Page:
Years rolled away, but they brought no peace to the mind of John

His was not the mind to bend to the storm, and extract submission from
the precepts of Christianity, or that calm philosophy which learns at
length to submit to the inevitable.

He brooded upon his loss day and night; he never again entered the roof
of his father. Knowing the atrocious plan concocted beneath it, of
charging Hope with witchcraft, he could not endure the sight of those
whose cruelty he abhorred, and whose hypocrisy was too apparent to be

Finding no sympathy with the colonists, he finally entirely estranged
himself from them, and passed his whole time with the Saco Indians.
Their simple truth, their loyalty to a friend, no less than their
hatred to a foe, harmonized with the broad shades of his own character,
and he learned a peace with them which his own people denied him.

Gradually his higher intelligence, his daring courage, his contempt
of danger, hardship and death, so won their admiration that he was
elected sagamore, or chief. Thus did these primitive people recognize
the essential manhood of John Bonyton; thus did they trust him, submit
their interests to his keeping, and look up to him as one worthy of all

Once they besought him to select one of the fairest of their maidens to
wife; but when he showed them that the wounds of his heart could never
heal, they said no more.

The colonists resented this departure of one of their members from
civilized usages, and visited the career of John Bonyton with the
utmost acrimony of Puritanical persecution. They looked upon him as
wholly given over to Satan, and unentitled to the ordinary claims of
human sympathy or human fellowship.

Always a contemner of forms, after his election of sagamore to the
tribe, John Bonyton refused any submission to the constituted
authority of the colony, which sought in vain to seduce him to the
condition of good citizenship. Being called upon to take the oath of
allegiance to the colony, he refused, on the ground of his connection
with the Saco tribe, whose interests he represented.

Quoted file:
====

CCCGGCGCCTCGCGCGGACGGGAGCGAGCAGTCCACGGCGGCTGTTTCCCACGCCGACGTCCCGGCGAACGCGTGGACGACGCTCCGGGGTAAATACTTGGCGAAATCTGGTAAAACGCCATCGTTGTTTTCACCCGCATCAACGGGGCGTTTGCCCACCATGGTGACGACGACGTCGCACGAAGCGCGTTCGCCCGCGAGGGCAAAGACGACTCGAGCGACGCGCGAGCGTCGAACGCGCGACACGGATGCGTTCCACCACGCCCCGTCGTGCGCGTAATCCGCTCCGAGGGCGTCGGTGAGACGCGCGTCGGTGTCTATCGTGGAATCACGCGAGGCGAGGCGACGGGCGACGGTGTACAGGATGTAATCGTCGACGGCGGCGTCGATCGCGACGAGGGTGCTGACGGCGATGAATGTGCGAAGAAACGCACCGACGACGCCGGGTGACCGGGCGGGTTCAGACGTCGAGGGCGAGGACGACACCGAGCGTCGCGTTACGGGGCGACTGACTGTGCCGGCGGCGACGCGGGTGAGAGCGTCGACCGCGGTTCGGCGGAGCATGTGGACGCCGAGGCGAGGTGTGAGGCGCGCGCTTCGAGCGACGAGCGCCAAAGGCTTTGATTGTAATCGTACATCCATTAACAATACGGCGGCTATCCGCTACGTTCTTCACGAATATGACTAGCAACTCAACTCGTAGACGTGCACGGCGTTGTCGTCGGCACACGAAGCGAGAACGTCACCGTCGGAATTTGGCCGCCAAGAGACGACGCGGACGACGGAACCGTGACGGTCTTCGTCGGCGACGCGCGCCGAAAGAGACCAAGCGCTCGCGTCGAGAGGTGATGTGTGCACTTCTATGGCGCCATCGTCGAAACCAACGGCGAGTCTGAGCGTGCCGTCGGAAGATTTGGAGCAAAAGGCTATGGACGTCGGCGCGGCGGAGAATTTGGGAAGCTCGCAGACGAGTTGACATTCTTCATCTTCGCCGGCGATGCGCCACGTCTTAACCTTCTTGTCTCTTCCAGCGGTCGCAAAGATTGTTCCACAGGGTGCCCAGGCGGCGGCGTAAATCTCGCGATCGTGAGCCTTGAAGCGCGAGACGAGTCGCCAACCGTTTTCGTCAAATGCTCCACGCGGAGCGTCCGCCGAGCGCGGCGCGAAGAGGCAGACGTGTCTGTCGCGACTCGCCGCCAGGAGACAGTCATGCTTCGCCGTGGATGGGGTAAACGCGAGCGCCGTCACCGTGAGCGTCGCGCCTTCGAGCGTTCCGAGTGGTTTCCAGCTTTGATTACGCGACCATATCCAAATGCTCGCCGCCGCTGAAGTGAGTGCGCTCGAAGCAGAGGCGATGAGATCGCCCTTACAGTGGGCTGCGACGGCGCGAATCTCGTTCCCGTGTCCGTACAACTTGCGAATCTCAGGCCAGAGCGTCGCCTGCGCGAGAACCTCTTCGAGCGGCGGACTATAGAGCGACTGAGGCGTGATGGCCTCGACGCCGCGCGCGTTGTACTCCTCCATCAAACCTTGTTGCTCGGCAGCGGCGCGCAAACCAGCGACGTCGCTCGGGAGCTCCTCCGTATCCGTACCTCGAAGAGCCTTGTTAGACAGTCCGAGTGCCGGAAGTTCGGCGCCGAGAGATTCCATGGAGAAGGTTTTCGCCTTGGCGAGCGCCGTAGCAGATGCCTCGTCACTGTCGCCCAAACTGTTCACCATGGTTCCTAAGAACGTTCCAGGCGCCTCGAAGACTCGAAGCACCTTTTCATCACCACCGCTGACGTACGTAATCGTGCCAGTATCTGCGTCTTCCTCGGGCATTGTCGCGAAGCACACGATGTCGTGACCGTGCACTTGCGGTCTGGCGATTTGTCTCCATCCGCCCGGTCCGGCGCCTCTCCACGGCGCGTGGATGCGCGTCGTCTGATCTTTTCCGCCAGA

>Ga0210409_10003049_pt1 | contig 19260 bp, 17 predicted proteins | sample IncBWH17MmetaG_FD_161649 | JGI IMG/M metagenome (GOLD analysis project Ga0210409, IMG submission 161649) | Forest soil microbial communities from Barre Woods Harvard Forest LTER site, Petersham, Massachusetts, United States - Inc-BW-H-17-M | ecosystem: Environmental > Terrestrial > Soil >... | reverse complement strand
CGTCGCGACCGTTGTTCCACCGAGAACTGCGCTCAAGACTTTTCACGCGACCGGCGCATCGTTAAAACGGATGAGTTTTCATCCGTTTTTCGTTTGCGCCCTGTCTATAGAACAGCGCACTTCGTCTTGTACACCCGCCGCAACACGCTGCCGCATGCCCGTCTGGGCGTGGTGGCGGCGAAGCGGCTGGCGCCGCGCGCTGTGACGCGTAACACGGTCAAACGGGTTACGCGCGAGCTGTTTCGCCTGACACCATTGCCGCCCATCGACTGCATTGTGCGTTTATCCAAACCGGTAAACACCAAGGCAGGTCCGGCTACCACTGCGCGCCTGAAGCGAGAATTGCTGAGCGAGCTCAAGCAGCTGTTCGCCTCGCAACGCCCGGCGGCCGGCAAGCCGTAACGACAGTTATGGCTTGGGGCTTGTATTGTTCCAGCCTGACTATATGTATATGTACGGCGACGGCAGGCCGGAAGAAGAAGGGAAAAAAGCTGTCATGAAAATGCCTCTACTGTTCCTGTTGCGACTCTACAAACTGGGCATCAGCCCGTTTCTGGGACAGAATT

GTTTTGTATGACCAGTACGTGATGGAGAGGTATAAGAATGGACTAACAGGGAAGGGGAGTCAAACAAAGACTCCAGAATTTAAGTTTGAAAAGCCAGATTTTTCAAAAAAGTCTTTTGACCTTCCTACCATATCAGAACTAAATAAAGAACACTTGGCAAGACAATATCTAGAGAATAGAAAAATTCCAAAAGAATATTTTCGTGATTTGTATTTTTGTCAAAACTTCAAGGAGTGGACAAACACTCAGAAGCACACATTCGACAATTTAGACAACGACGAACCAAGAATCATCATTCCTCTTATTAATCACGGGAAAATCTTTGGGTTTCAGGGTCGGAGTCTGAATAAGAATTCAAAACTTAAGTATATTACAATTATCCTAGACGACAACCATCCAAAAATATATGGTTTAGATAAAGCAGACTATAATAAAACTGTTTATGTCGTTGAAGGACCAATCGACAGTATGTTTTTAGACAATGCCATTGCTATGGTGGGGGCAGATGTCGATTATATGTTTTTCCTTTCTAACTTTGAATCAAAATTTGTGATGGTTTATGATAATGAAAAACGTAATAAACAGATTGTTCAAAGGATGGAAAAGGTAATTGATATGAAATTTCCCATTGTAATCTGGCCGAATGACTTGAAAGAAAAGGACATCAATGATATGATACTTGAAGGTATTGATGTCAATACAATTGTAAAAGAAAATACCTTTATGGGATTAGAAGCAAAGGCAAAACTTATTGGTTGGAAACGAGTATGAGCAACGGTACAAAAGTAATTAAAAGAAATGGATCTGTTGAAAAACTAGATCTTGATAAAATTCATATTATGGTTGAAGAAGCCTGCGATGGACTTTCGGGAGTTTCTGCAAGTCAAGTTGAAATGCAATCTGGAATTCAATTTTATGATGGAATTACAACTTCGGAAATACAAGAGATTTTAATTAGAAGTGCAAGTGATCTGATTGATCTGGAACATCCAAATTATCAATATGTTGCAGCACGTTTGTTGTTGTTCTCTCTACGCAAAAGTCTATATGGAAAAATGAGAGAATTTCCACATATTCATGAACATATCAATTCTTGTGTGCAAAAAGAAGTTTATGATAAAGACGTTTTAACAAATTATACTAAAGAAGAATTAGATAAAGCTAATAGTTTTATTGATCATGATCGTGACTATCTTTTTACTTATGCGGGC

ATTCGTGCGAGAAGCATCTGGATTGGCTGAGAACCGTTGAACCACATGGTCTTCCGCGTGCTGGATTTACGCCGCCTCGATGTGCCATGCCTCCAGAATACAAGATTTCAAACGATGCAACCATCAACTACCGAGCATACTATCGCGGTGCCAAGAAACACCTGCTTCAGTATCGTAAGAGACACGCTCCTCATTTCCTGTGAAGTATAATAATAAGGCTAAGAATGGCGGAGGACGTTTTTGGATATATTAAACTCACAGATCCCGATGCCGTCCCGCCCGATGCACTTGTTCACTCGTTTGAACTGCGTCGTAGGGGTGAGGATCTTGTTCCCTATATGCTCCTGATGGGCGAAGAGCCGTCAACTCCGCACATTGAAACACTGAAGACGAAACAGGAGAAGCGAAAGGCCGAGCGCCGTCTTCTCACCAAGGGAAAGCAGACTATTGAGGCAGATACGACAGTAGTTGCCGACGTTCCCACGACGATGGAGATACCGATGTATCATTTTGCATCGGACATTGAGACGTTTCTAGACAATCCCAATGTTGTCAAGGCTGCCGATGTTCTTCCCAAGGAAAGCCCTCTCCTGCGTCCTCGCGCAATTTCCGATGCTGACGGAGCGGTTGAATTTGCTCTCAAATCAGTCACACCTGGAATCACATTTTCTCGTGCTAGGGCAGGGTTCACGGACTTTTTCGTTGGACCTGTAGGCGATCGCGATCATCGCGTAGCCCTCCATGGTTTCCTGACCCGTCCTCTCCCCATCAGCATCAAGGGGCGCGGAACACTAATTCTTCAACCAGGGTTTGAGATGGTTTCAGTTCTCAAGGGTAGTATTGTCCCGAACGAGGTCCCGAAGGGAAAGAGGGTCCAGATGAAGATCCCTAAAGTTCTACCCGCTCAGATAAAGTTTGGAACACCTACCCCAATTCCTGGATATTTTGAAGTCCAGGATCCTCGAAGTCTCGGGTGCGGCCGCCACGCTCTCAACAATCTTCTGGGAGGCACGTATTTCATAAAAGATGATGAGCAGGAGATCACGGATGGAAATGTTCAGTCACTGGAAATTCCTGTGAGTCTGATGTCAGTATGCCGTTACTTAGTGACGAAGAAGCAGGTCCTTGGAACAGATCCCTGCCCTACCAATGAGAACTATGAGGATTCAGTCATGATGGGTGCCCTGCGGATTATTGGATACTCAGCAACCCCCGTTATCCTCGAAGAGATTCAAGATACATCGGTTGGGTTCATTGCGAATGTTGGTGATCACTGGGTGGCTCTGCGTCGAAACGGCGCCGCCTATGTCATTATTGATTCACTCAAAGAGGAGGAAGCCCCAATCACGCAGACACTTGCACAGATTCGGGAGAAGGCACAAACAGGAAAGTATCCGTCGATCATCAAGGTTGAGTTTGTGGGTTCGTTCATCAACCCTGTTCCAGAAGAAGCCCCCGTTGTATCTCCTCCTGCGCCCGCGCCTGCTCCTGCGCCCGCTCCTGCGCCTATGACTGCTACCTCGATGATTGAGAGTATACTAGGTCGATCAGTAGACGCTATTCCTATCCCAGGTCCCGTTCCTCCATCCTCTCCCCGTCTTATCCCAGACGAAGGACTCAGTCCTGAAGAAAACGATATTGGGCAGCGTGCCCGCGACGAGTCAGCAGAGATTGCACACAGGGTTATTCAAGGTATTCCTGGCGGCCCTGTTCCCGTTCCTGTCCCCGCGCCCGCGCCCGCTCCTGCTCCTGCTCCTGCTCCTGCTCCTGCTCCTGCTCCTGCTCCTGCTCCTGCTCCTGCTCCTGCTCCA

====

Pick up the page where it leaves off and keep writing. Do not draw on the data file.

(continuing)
The relentless colonists pronounced a decree of outlawry upon the
unhappy man, and set a price upon his head.

To these colonial persecutions were superadded those of town and
church; so that, but for his faithful friends and allies, the Sacos,
the situation of the high-spirited youth would have been miserable
in the extreme; but his own indomitable will and fierce assertion of
personal independence bore him above hardships and persecutions which
would have paralyzed a man of less mettle.

John Bonyton never skulked in by-places to avoid his enemies, but
openly confronted them, walking into the town bravely, accoutered in
his demi-savage costume, and haughtily bowing to soldier, civilian, or
priest, who might be seen with pale lips turning the first corner to
avoid the fiery eye of the haughty sagamore.

After the price had been put upon his head, John Bonyton might have
been seen making his way at the early twilight of a winter day, to the
house of the acting Governor of the colony, Thomas Gorges.

The family were engaged in singing the evening hymn, when a loud rap
responded to the last note of the singers. The Governor opened the door
in person, for he detected cowardice upon the faces of those nearest
the window. John Bonyton stood erect, with rifle in hand, and spoke
slowly and distinctly:

“I am John Bonyton, Sagamore of Saco. What will you give _me_ for my
head, Governor?”

“How many of your tribe do you carry at your back, John?”

“Not one; I am alone.”

“Then I must say you are a foolhardy man, John, and I warn you to
depart. God forbid I should be instrumental in shedding your blood.”

“Hear me, Thomas Gorges. I shall go as I came, and no man will _dare_
lay his hand upon me. Mark me, sir: the shot that lays John Bonyton
in the dust will be the signal for the brand, the arrow, and the
scalping-knife to fall heavily upon every man, woman and child in this
colony. I have warned you.”

He went as he came, alone, and no man dared, as he said, to molest him.
These visits he repeated at all times, day or night, till the cross
nurse stilled the fretful child by fear of the Sagamore of Saco. So
far from being subject to fear for his own life, John Bonyton became a
terror to the people of Saco, who never ventured to put any of their
edicts against him in execution.

Chief, as he was, of a Pagan tribe, John Bonyton nevertheless felt, or
affected to feel, an interest in and need of Christian worship, which
he did not fail to gratify when the interests of the tribe permitted
him to be absent.

While in the porch of the sacred edifice was pasted up a reward, and
an ample one, to whomsoever would bring to the Governor the head of
the handsome outlaw, one clear summer morning, the inhabitants being
assembled for worship, John Bonyton walked in and read the “Notice”
in a clear voice, audible to the people inside, who trembled in their
boots. He then stuck a flint-headed arrow through the paper, and walked
half-way up the central aisle of the little church.

The minister was at prayer; but being an intrepid man, and accustomed
to take a peep now and then through his closed lids, he did so on this
occasion, and the prayer, ordinarily an hour in length, was greatly

There stood John Bonyton, rifle in hand, tall, dark, and defiant.

As the minister said “amen,” the women sunk into their seats, but
the men remained standing, for it was the custom in that early age
and country for the people to stand in prayer–not to kneel, as the
reverent will, nor to sit, as the indolent do.